'cn=' + name + ',ou=people,dc=example,dc=com'
LDAP Tips and Tricks
LDAP in midPoint
Mappings and DN
The simple way how to map common midPoint property to DN is this:
That’s fine for some cases.
But if the
name may contain commas, non-ascii characters or similar nasties then the operations will break because the result is not a valid DN.
The more reliable way to construct DN is to use JNDI classes:
import javax.naming.ldap.Rdn import javax.naming.ldap.LdapName dn = new LdapName('ou=people,dc=example,dc=com') dn.add(new Rdn('cn',name.toString())) return dn.toString()
This works quite reliably, but it is not very elegant.
Therefore tow new Script Expression Functions were added in midPoint 3.4 and 3.3.1:
basic.composeDnWithSuffix('cn', name, 'ou=people,dc=example,dc=com')
This is reliable, simple and elegant.
DistinguishedName Matching Rule
The DN is a bit tricky thing. The following DNs are all equivalent:
cn=foo, ou=People, dc=example, dc=com
cn=foo, ou=people, dc=example,dc=com
It is quite common that the LDAP server returns the DN in a different form that was used to create the object. Therefore object created with “cn=foo, ou=People, dc=example, dc=com” will return from search with a DN of “CN=foo,OU=people,DC=example,DC=com”. MidPoint is very conservative by default and it assumes that all identifiers match exactly (case, whitespaces and all). Therefore if the server returns a different form of DN then it means trouble in the default configuration. The most likely symptom is that the shadows that represent the LDAP objects will duplicate. This is understandable given the default conservative identifier handling as, strictly speaking, these are two different identifiers and therefore midPoint assumes that two different objects are identified by them.
Fortunately, midPoint is designed to handle situations such as this by using matching rules. And there is a very convenient matching rule that understands the DN syntax:
distinguishedName. All that is needed is a proper configuration of a matching rules for all the attributes that may contain DN:
<attribute> <ref>ri:dn</ref> ... <matchingRule>mr:distinguishedName</matchingRule> ... </attribute>
That is all. Now midPoint knows how to reliably compare DN values and it takes care of the rest.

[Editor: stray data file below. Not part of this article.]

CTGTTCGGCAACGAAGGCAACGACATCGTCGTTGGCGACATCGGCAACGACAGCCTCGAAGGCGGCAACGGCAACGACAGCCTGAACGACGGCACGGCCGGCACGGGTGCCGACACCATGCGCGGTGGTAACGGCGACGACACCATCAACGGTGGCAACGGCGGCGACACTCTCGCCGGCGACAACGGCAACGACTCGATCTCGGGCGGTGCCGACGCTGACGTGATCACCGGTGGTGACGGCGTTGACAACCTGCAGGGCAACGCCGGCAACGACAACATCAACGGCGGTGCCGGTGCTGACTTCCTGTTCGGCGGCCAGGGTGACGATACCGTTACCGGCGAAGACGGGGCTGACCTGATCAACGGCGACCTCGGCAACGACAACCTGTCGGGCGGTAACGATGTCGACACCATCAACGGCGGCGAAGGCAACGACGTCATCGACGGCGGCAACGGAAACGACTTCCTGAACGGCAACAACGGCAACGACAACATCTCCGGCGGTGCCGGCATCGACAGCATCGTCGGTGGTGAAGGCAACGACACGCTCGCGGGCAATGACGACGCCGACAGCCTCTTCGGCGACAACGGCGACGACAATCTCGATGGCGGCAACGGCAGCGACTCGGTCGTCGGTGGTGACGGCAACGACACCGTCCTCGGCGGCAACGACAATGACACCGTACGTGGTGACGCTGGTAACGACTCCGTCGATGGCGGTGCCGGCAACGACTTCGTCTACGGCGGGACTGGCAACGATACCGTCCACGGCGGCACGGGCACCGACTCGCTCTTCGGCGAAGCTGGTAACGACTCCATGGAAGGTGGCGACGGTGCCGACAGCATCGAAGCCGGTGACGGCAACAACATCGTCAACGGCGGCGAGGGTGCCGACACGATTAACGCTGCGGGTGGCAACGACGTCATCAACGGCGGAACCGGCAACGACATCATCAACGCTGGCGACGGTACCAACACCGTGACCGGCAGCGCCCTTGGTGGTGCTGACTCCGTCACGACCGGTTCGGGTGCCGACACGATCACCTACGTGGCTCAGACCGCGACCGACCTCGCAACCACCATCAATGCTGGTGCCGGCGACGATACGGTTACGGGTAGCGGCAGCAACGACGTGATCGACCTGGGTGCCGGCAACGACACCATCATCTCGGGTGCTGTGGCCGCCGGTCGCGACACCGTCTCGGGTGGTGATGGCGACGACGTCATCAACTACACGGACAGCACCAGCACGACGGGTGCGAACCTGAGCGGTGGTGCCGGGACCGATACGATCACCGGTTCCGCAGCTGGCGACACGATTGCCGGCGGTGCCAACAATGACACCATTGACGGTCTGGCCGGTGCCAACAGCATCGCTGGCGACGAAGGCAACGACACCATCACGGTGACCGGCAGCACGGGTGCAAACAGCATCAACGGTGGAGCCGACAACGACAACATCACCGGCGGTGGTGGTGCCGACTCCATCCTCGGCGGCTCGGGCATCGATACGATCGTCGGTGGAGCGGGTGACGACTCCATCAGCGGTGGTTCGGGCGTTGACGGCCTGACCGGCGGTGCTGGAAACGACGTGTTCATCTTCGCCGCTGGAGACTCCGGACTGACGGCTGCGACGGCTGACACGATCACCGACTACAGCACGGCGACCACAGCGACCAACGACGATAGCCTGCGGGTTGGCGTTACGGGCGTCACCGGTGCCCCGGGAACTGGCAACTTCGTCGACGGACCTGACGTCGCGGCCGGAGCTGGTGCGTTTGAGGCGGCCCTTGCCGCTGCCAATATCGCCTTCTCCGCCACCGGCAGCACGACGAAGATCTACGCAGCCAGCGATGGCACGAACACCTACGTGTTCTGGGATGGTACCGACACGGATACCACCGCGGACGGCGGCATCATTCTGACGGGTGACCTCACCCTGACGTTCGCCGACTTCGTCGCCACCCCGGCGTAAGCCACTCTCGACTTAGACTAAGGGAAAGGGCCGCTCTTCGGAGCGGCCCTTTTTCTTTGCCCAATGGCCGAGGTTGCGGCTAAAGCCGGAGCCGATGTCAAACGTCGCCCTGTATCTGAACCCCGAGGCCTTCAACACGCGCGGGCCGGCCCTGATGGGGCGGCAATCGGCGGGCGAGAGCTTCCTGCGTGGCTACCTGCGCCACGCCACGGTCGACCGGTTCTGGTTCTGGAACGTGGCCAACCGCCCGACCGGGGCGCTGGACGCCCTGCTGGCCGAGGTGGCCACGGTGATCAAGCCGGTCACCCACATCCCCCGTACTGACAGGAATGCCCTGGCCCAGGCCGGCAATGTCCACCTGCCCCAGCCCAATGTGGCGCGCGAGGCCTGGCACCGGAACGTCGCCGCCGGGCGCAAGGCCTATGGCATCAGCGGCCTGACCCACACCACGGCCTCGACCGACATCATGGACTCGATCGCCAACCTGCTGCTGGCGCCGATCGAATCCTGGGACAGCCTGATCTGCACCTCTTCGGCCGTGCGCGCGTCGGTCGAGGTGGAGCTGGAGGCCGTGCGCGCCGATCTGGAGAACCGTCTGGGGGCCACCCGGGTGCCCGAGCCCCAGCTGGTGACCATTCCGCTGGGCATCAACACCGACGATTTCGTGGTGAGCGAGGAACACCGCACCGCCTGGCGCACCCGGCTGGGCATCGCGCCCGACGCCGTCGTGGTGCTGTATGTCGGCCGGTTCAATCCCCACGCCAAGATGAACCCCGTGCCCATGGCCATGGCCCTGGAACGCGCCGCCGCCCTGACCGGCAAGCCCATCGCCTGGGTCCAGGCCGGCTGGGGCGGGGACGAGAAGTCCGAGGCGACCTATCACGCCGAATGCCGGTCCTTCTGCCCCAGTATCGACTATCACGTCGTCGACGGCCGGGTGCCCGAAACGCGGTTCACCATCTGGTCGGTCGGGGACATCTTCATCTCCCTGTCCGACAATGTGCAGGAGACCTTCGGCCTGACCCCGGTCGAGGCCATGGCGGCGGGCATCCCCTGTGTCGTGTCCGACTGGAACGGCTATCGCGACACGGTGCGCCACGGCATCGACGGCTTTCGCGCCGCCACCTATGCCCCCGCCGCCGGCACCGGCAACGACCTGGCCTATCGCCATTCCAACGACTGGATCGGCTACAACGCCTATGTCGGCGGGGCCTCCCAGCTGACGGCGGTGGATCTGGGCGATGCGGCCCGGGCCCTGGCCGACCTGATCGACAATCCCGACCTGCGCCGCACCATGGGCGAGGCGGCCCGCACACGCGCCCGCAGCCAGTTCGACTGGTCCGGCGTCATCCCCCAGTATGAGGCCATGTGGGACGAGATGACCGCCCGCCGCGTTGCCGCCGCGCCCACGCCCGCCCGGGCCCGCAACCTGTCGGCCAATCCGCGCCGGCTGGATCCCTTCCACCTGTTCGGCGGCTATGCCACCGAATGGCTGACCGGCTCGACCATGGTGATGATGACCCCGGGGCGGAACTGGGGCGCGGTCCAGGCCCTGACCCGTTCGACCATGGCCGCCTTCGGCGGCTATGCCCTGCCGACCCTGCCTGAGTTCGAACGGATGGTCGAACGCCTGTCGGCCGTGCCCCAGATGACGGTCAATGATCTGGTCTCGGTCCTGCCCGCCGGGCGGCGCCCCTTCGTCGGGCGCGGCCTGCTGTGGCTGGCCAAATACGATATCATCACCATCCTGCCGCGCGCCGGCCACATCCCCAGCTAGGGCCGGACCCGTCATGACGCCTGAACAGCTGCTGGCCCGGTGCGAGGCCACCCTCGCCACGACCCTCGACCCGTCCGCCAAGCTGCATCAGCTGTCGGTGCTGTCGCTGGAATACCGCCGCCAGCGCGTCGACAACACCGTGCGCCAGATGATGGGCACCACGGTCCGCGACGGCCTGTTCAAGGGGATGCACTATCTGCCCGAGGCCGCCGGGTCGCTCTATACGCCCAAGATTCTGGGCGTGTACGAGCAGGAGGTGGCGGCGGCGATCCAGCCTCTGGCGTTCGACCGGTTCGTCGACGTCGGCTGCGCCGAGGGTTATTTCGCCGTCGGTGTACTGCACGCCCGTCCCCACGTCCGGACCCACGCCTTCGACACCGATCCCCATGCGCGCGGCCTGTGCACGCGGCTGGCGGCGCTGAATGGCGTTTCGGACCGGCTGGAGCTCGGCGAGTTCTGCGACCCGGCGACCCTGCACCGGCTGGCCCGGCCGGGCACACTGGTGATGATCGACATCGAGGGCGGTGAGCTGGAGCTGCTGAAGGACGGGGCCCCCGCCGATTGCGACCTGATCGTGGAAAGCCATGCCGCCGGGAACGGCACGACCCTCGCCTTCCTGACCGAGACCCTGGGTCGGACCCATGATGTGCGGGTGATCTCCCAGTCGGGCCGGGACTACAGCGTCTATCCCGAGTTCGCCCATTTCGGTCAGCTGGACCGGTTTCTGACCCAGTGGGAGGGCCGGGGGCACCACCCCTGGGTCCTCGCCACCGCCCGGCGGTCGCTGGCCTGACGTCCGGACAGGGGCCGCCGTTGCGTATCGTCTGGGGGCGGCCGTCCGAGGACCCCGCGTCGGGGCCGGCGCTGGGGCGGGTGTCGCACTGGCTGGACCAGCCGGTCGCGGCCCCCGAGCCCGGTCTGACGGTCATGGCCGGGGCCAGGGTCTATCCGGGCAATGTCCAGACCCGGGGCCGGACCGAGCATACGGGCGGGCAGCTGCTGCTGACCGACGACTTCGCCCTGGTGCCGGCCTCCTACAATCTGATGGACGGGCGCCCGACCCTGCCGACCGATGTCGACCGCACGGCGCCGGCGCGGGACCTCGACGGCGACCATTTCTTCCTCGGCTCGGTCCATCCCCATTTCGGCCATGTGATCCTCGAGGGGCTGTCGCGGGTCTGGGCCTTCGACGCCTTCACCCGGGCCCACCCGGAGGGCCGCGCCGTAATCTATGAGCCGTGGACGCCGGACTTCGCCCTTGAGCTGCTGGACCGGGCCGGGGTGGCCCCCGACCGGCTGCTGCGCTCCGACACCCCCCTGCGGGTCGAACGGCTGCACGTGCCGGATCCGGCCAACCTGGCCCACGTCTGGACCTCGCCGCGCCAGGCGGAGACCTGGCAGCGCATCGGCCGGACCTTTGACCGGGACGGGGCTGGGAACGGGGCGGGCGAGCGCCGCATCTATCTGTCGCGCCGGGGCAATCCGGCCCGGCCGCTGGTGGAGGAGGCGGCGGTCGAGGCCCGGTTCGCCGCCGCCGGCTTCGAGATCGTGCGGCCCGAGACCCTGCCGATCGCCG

member, memberOf and others
Do not forget that DNs can also appear in other attributes, not just the object identifier. The most common case are group membership attributes such as `member`, `memberOf` and similar. Those also need matching rules for the system to operate properly.
Since midPoint 3.3 the matching rules are determined automatically - assuming that the directory server properly advertises the data types in the schema. If you work with a good LDAP server then there is no need to explicitly set up matching rules.
LDAP objects may be stored in several subtrees of the directory information tree. E.g. one type of groups may be in ou=groups,dc=example,dc=com, a different type may be in ou=projects,dc=example,dc=com. These groups are segregated into subtrees because they may have the same names (cn), or they may have different access control and so on. However these groups may have the same objectclass and overall a very similar structure. As they have the same object class then they are normally indistinguishable by midPoint (remember: midPoint is generic, it does not understand the structure of a DN). But there is a way how to distinguish them by using the base context feature:
<resource> ... <schemaHandling> ... <objectType> <kind>entitlement</kind> <intent>project</intent> <objectClass>ri:groupOfNames</objectClass> <baseContext> <objectClass>ri:organizationalUnit</objectClass> <filter> <q:equal> <q:path>attributes/dn</q:path> <q:value>ou=projects,dc=example,dc=com</q:value> </q:equal> </filter> </baseContext> ...
All of this assumes OpenLDAP set of LDAP utilities (this is the standard on most Linux boxes):
VLV LDAP Search
ldapsearch -h localhost -D uid=idm,ou=Administrators,dc=example,dc=com -w secret -b dc=example,dc=com -E \!sss=uid:18.104.22.168 -E \!vlv=0/9/1/0
This returns the first ten entries under the suffix as ordered by entryUUID.
0/9/1/0 means return zero entries before "target", return 9 entries after "target" (which means 10 entries), the first entry has index 1 and we do have no idea how many entries are the in total (the last zero).
slappasswd -s secret
ldapsearch -x -h localhost -b "" -s base "(objectclass=*)" \* \+
Disabling Server Certificate validation